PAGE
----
With a cast of 12 characters that includes a nuclear scientist, a disgruntled secretary, two Italians and a butler, Agatha Christie’s Black Coffee, continuing at the Long Beach Playhouse through Feb. 10, offers a potentially strong brew. Stir famous Belgian detective Hercule Poirot into the mix and you’ve got a compelling cup of complicated mystery.
Directed by Mitchell Nunn, Black Coffee is unusual in that it’s the first play Christie wrote, in 1929, ostensibly because she was unhappy with adaptations of her novels (and portrayals of Poirot in particular) for stage and screen at the time.
Set in scientist Sir Claud Amory’s home outside of London, the complex plot involves a stolen scientific formula, a set of lethal drugs, spies and, of course, murder. Who stole the formula and why? And who murders Sir Amory with a cup of coffee, and why?
Each of the characters in the home is suspect. Lucia (Jessica Plotin), the Italian wife of heir Richard Amory (Patrick Peterson), trembles with anxiety when we first see her in the home’s library, seeming to hold secrets from her husband.
Another Italian, Dr. Carelli (Henry Weaver), is clearly scheming about something, allowing Sir Amory’s wife Caroline (Martha Duncan) to voice her narrow views of “foreigners” in general and Italians in particular.
Rounding out the characters are very “modern” niece Barbara (Hayley Jackson), Sir Amory’s sullen secretary Edward Raynor (Lee Samuel Tanng) and butler Tredwell (Lawrence Ingalls), who arrives when summoned, but often reluctantly (and humorously).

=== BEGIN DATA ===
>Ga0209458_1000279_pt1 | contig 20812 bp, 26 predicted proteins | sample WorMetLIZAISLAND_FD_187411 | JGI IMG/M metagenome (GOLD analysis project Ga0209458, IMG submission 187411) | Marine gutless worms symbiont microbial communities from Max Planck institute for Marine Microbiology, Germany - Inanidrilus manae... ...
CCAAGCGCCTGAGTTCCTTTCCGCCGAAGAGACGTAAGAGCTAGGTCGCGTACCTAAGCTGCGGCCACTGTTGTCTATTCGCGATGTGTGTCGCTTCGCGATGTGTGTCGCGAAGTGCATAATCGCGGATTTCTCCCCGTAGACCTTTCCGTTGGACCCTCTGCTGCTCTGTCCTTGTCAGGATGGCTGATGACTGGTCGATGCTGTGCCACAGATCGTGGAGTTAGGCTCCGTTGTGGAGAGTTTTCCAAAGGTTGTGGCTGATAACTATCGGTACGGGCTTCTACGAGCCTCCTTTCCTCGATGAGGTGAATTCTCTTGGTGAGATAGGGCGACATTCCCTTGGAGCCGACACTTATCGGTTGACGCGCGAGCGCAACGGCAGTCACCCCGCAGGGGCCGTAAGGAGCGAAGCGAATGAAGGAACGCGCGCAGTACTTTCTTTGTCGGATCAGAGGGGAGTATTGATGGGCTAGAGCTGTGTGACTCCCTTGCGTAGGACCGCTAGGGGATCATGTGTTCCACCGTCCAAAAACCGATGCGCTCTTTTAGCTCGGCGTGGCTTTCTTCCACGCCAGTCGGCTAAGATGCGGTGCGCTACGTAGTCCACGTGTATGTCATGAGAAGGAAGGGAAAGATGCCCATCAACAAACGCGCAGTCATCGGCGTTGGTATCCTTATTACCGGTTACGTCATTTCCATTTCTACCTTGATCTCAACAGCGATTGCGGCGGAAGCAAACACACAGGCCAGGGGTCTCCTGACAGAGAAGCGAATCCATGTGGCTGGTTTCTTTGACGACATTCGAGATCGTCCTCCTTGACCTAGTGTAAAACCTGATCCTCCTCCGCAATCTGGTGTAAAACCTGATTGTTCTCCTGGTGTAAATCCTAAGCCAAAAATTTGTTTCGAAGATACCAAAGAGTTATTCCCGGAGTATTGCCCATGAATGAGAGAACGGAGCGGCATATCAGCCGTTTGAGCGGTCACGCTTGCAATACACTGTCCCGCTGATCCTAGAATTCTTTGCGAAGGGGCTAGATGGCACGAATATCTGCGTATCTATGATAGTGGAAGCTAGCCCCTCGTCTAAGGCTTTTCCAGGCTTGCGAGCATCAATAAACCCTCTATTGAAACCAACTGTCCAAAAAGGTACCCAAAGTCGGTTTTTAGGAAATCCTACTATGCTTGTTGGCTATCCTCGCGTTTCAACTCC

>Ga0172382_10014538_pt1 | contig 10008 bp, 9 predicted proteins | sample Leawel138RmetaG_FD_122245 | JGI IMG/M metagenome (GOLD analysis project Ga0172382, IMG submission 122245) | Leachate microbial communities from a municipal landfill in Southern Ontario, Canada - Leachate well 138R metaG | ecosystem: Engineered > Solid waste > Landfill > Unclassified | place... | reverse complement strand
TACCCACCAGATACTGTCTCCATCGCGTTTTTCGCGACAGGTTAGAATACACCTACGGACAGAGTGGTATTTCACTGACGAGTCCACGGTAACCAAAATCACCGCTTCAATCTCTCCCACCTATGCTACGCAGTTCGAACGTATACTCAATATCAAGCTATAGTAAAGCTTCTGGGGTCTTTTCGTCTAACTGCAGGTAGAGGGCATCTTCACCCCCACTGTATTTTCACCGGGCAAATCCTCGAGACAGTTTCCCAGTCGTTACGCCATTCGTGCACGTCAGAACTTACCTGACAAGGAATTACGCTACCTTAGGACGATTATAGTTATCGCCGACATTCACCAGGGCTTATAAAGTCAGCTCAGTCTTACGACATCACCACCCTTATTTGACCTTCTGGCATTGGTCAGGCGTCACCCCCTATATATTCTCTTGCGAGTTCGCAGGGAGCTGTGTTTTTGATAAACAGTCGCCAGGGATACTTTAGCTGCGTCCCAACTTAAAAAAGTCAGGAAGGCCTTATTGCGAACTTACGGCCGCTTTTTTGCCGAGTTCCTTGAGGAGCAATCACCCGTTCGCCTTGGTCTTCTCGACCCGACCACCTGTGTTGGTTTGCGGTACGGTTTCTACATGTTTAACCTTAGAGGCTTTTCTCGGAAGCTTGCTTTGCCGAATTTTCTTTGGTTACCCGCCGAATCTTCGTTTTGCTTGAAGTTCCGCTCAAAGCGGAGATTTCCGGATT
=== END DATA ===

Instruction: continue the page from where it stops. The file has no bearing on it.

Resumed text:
Locked doors, blackouts, blackmail, powerful poisons, spy stories and hereditary revelations all surround Sir Amory’s death. It will take the obsessively meticulous Poirot (Rick Reischman), assisted by (though more like accompanied by) Captain Hastings (David Villaincourt), to unravel the truth.
Given so many actors on stage, it’s a credit to both the director and cast that no performance disappoints. Reischman makes an excellent and fastidious Poirot, compulsively straightening items in the library while sleuthing. And Villaincourt seems to enjoy playing eager sidekick Hastings, especially when dragged into the garden by the uninhibited niece.
All the Amorys are played commendably, particularly Plotin as the distraught though furtive Lucia, and Duncan as somewhat distracted wife Caroline, who shines in a scene describing to Poirot— in the most digressive way possible— how her husband had requested the lights turned off (so his formula could be anonymously returned), only to be found dead after chaos ensues.
Black Coffee unfolds over less than a day but is intricate in its machinations. You’ll enjoy the play’s British-ness while attempting to keep track of all the red herrings and changing your mind more than once about who did what. A cup of coffee beforehand is recommended, but take a pass on the sugar.
Black Coffee continues at the Long Beach Playhouse Mainstage Theatre, 5021 E. Anaheim St., through Feb. 10, with shows Thursday, Fridays and Saturdays at 8pm, Sunday at 2pm. Tickets are $20 to $24. For tickets and information, call the box office at (562) 494-1014 or visit lbplayhouse.org.